A part of me surely died the same day as my late husband.
Most widows would probably say the same thing.
When you spend so much time wrapping your life around someone else, it takes a while to unravel yourself from what is now just memories.
Honestly, sometimes I feel like my unraveling has gone relatively quickly, though.
Bret has been gone five years now, nearly to the day.
And while there are multiple facets of myself that will be (and have been) forever tied to him, I have spent these last years relearning me.
When I was growing up, my mother would swear that I could out-argue the devil himself.
I bowed to no one.
Idealism was my religion.
I was often told that I was too determined, too ambitious. (As if that’s a bad thing!)
Adulthood wore me down, though.
Failed relationships, bad marriages, and career dead ends had sufficiently clipped my wings.
This line from a Concrete Blonde song describes my situation, perfectly:
Whatever became of the child I wasI never want to lose her no I won’t give her up And now my heart is harder, My skin is getting tougher and tougher That was another world then That was another time
By the time I met Bret, I was not the same Layla that I had been in years gone by.
Bret was a ball of fire that mowed down any obstacle in his way and I found that incredibly inspiring. I wanted to reclaim the momentum of my youth and he was seemingly inviting me to do so.
It didn’t take us long to become quite the “power couple,” which I loved.
I thought I was thriving; I was soaring once more, being guided to the highest and the best.
But that high was temporary, as it is with the ugliness of narcissism.
Soon it became clear that in trying to keep up with my life with Bret, I just wound up flying too close to the sun.
I have discussed, in some detail, my late husband’s mental health issues, in previous blogs. And it is very safe to say that I lost sight of much of my old self in the years that I dealt with all of that.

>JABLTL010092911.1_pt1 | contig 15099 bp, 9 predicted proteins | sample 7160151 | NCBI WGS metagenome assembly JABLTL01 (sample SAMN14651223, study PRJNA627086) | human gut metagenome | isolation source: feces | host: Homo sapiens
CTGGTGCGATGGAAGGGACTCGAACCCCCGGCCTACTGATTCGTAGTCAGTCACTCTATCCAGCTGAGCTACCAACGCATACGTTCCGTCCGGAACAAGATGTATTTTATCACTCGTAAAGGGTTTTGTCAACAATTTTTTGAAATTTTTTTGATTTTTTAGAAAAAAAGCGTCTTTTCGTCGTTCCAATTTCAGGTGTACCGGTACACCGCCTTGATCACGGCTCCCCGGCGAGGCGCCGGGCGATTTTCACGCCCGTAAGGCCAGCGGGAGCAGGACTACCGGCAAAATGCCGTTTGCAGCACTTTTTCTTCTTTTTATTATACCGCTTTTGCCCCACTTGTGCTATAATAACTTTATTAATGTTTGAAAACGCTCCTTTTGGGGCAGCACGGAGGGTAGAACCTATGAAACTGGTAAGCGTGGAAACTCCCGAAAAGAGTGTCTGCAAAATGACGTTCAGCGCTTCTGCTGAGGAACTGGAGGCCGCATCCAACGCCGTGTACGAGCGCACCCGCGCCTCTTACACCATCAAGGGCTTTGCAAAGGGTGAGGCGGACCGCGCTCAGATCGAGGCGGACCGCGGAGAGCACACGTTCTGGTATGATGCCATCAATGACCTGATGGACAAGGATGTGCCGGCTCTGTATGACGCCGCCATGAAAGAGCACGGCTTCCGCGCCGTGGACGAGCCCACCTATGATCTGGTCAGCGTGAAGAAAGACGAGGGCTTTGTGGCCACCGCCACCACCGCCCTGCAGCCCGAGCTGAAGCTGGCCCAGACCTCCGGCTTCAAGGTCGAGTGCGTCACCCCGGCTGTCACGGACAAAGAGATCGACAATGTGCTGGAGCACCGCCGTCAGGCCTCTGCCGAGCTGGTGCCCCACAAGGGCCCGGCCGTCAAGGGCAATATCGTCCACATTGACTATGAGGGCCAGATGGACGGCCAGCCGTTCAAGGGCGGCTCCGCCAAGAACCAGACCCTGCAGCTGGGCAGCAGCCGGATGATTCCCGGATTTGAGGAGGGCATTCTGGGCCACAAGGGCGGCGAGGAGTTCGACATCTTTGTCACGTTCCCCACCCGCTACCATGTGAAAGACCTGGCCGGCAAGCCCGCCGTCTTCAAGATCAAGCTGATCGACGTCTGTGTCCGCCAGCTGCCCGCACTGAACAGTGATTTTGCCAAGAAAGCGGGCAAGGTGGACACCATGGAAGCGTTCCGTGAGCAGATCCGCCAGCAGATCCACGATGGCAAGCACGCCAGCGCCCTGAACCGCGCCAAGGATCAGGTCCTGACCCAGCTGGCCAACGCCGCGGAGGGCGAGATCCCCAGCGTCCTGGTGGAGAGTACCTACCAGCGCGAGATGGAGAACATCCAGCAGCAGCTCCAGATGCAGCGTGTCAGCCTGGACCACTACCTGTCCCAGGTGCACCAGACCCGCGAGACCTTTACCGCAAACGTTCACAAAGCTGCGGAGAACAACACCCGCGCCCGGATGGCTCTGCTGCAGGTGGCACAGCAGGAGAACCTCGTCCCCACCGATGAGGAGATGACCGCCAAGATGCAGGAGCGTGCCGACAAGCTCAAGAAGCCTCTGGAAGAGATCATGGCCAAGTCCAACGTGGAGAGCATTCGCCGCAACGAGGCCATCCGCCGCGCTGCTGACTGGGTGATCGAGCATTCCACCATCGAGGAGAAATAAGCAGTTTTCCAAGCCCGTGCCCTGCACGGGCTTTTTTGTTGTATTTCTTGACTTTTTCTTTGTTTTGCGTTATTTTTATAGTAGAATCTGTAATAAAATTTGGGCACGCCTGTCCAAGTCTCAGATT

Not long after Bret’s death, I wound up in a new relationship that was obviously problematic from the get-go. I found myself falling right back into those old patterns of going out of my way to accommodate the other person at the cost of myself. (And my children.)
It was actually the breakup of that particular relationship that woke me back up.
There was another me inside – she had been buried, shushed, and stifled for too long.
She was done going unheard.
It took a while, but I let her start eking her way out.
Honestly, she scared me a little; she was so glaringly strong in the face of all the madness I was dealing with. This presence oftentimes made me feel as if I wasn’t fully feeling the gravity of this loss; that I wasn’t mourning Bret as I should.
The beat-down version of me tried to push her away, but she was having none of it.
She did, however, allow me to acquiesce at my own pace.
I decided that I needed to trust myself again. And that was really the ticket.
After so many years of unfortunate circumstances and terrible decisions, I no longer trusted myself.
But I gave that girl another chance, and she did not disappoint.
I am still letting her take the wheel, and so far the ride has been a pretty good one.
It was the most amazing thing to quite literally wake up one morning and say “Oh yeah! I remember this! This was totally me, back when!”
Don’t get me wrong, I have still had hiccups along the way. I have backslid several times.
But it’s so much easier to recognize and then correct when a mishap occurs.
Bret truly did, at times bring out parts of me that I hadn’t yet discovered. He also contributed to the burial of parts of me though, too.
I vowed to never again silence myself for the sake of someone else’s comfort.
Bret’s death not only reminded me that life is short, but also that I did not die with him.
In a sense, actually, I was reborn.
And I kind of like that girl.
Image via Aliceinwonderland.net/Alice Through The Looking Glass